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One Week, Five Reservations, Countless Memories—Three Geisel Students Share Their Experience

Left to Right: Tianrae Chu ’21, McKenna Kelly ’22, Morgan Mackey ’21, Chris Jourdain: The Wellness Counselor at Red Lake Elementary School, Sarah Moore, MPH '18, Lindsay Holdcroft ’21, and Kira Gressman ’21

Each year, while many students spend spring break in a warmer climate, a group of first-year medical students from the Geisel School of Medicine travel to snowy Minnesota.

Their destination: Five Native American reservations.

Geisel’s annual Indian Health Service Trip (IHST) takes interested Dartmouth medical and public health students to visit tribal communities on reservations in Minnesota during spring break. Divided into groups, each visits a different reservation. An elective course within the medical school’s curriculum, IHST includes pre-trip preparation along with structured mid-trip and post-trip reflection. (Established in 1955, the Indian Health Service replaced the Bureau of Indian Affairs as the provider of healthcare to Native Americans and Alaska Natives.)

The goal of this innovative experiential cultural learning program, created by Shawn O’Leary, is to raise awareness of the complex social and healthcare issues facing Native American communities and to provide meaningful community service developed in collaboration with those community leaders.

O’Leary, director of Geisel’s Office for Diversity, Inclusion and Community Engagement and academic advisor to the Urban and Rural Health Scholars Programs, is a member of the Bois Forte Band of Ojibwe in northern Minnesota and has been leading IHS trips for more than 10 years.

“Everyone benefits from going on the trip,” he says. “The tribal communities benefit on many levels—they tell their stories and explain historical trauma in ways only they can. Opening their communities to others and openly telling their stories is healing. And through our service to others, the Dartmouth medical community learns so much. We hope to build a healthier, more empowered Native American community through this partnership.”

Stories about others connect us—they help us make sense of a world rife with complex issues. By listening to Native American stories about the history and challenges shaping tribal communities, medical students begin shaping their own narrative, putting into context both their relationship to those communities, and their place within the field of medicine.

Geisel students Morgan Mackey ’21, TlalliAztlan Moya-Smith MED ’20, and Devin Van Dyke ’21, share their experience.

Van Dyke writes about the privilege and deeply meaningful experience of visiting a reservation.

“The Minnesota IHST for first-year medical students, annually sends an increasing number of students to reservations across the state to spend a week as guests and friends. Logistically complex, this effort takes a significant amount of planning from Shawn O’Leary and two students traditionally drawn from Geisel’s Rural Health Scholars program.

“Native American society tends to hide its material poverty, complex dynamics, and deep-rooted resilience from wider view. To be welcomed as a visitor is deeply meaningful. I believe that this welcome, more than anything else in my first two years of medical school, cemented my understanding of what it is to be a doctor—a person invested with knowledge and sworn to help in all circumstances.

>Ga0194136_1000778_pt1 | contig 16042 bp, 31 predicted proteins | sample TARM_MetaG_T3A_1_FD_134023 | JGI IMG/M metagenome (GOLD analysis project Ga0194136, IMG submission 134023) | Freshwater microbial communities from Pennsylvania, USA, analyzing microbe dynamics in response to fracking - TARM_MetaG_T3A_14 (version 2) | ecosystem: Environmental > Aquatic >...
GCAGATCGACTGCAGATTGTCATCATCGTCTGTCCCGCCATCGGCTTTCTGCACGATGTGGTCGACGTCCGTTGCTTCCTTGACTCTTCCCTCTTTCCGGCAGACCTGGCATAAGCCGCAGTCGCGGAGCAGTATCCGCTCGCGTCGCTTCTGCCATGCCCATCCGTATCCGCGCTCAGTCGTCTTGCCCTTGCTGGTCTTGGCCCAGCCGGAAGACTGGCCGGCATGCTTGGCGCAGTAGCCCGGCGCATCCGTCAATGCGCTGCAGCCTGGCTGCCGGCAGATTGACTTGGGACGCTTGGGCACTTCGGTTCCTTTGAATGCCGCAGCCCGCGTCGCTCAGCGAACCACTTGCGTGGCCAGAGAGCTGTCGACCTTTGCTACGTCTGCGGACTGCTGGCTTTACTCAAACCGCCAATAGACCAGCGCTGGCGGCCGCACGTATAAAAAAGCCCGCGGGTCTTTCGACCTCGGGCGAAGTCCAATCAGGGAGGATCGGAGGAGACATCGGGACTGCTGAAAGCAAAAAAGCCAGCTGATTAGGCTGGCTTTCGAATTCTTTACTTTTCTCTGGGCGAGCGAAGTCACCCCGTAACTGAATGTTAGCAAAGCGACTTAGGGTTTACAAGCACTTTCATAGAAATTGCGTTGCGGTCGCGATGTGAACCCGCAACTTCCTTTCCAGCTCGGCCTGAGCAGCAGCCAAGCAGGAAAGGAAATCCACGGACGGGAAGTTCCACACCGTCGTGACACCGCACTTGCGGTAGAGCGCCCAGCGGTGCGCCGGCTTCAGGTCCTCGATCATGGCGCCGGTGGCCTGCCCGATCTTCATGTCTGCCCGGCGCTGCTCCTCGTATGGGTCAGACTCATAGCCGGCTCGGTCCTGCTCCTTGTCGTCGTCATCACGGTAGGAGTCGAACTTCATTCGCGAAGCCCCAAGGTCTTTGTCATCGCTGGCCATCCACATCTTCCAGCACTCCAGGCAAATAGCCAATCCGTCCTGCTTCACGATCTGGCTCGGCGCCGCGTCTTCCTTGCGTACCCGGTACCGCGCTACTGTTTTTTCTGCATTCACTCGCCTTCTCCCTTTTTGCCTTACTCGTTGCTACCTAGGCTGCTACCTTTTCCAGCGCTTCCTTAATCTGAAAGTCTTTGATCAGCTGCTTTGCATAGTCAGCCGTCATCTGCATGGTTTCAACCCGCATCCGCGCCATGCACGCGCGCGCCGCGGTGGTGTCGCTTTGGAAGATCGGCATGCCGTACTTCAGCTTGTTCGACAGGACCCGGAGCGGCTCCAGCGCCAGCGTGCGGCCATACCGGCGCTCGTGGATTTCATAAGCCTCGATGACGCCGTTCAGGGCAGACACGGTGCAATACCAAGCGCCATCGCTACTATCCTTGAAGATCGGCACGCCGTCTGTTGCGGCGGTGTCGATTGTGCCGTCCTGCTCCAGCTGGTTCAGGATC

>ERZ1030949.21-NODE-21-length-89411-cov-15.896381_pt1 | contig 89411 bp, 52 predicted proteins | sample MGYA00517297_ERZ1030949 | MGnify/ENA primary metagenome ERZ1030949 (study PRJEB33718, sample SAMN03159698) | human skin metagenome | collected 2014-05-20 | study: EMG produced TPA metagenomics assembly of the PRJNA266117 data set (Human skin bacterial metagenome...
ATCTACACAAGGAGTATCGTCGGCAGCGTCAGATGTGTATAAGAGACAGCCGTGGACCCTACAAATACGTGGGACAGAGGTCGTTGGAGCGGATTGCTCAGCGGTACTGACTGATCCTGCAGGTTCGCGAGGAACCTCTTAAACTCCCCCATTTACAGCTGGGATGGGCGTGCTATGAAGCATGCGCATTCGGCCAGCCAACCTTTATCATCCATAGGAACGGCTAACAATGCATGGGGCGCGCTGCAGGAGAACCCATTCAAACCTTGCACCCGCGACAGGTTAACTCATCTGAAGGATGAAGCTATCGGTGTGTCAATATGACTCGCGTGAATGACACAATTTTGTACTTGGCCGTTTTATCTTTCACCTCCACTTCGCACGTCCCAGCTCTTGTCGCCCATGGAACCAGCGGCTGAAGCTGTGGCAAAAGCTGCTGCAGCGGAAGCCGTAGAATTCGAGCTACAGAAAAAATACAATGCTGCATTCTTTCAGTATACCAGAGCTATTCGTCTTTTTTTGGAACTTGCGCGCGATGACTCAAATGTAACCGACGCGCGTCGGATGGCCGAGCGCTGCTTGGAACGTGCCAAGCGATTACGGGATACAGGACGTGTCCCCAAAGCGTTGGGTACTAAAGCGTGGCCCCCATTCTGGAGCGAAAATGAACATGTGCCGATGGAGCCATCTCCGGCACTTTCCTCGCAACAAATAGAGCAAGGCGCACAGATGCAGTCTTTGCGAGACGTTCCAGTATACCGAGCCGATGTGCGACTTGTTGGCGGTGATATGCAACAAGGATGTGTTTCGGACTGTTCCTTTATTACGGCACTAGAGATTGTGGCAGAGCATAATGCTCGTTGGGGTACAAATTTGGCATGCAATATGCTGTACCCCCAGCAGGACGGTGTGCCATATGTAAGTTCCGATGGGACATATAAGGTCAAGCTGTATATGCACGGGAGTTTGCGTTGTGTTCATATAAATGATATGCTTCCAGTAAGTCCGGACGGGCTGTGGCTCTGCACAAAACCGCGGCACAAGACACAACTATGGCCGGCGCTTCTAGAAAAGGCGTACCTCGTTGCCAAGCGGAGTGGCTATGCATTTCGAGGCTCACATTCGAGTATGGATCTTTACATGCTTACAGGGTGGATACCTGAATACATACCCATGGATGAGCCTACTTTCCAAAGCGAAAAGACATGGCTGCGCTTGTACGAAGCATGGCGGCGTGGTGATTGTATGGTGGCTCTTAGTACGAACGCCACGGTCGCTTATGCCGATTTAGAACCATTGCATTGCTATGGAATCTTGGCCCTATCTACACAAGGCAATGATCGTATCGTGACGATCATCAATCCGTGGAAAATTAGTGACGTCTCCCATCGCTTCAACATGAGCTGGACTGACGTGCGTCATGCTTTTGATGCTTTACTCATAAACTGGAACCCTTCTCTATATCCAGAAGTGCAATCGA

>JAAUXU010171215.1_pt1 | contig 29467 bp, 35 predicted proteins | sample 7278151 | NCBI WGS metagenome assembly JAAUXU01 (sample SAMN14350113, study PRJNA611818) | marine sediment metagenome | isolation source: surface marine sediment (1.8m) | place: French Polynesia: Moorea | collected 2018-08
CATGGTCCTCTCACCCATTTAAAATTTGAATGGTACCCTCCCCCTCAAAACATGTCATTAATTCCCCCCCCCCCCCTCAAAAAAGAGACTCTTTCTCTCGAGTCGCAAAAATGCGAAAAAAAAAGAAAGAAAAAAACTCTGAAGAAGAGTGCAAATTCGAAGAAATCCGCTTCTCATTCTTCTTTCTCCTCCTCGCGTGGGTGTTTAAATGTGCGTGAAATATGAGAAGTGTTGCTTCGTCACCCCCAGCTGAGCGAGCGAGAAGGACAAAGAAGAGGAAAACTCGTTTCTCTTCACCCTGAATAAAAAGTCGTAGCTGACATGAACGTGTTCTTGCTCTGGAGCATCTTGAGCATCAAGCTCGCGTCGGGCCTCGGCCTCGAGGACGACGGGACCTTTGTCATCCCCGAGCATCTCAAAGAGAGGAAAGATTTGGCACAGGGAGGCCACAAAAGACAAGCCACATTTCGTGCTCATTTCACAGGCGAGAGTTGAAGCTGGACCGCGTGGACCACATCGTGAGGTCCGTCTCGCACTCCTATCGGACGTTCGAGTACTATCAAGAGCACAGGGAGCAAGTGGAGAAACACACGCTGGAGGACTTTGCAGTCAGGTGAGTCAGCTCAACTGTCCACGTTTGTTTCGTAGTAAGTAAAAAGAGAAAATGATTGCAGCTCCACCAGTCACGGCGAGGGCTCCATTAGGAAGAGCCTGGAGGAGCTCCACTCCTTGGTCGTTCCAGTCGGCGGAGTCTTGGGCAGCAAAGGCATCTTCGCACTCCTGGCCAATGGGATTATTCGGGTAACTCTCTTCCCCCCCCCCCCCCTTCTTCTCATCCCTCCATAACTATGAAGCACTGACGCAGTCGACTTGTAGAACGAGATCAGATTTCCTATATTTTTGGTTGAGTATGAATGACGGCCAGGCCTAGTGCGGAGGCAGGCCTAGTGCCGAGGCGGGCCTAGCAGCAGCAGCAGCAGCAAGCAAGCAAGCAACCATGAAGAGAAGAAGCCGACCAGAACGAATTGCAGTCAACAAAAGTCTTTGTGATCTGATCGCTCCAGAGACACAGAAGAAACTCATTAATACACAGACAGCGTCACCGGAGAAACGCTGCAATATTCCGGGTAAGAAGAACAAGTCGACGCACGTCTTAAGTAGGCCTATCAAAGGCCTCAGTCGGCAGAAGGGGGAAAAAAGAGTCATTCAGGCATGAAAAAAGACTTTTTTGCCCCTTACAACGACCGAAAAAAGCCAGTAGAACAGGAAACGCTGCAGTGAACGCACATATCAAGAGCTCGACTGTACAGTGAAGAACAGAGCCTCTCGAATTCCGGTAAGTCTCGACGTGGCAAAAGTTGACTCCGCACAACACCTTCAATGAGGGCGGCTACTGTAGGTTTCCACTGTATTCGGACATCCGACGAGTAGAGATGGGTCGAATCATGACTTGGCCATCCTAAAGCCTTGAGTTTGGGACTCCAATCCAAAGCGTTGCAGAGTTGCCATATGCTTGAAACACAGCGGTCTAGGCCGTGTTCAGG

Devin Van Dyke '21

“To visit a reservation is a privilege, to go to medical school is a privilege, to be at Dartmouth is a privilege. All carry attendant responsibilities, which take intentional blinding to ignore.

“An act of welcome is a powerful statement from a people whose sphere of influence has been curtailed; the boundaries of their reservations are the limits of their sovereignty and their bulwark against intrusion, and opening these to strangers is a striking, meaningful expression of trust. It is a compelling, vocal act for a people whose voices have so often been shunted aside, ignored until they sink beyond a threshold of audibility for the wider society. It is a call of friendship and a call for help, and one which people of conscience cannot easily ignore. From wherever it comes, whether the forests of Minnesota, deserts of Arizona, or mountains of West Virginia, it is the purpose of rural medicine to encourage and amplify this voice, and work towards fulfillment of the needs it urgently expresses.”

Illustrating the affect just one medical student can have, O’Leary recalls an elder in a community who recently called him to happily report, “That medical student you sent us still calls and bothers me to quit smoking! And I always quit for a few weeks after taking to him.” O’Leary says she was thanking him for sending such thoughtful and caring students to Minnesota each year to work with the tribal communities. He later received an email from that same student who wrote, “I want to thank you for your work exposing Dartmouth med students to Native American healthcare. It has certainly made a big difference in my career trajectory.”

That former student is now working as a physician serving a Native American community. O’Leary says this captures the essence of what the Minnesota IHST is about, “an opportunity for our students to meaningfully engage in and learn about the healthcare needs of Native Americans and then go back to serve as a physician.”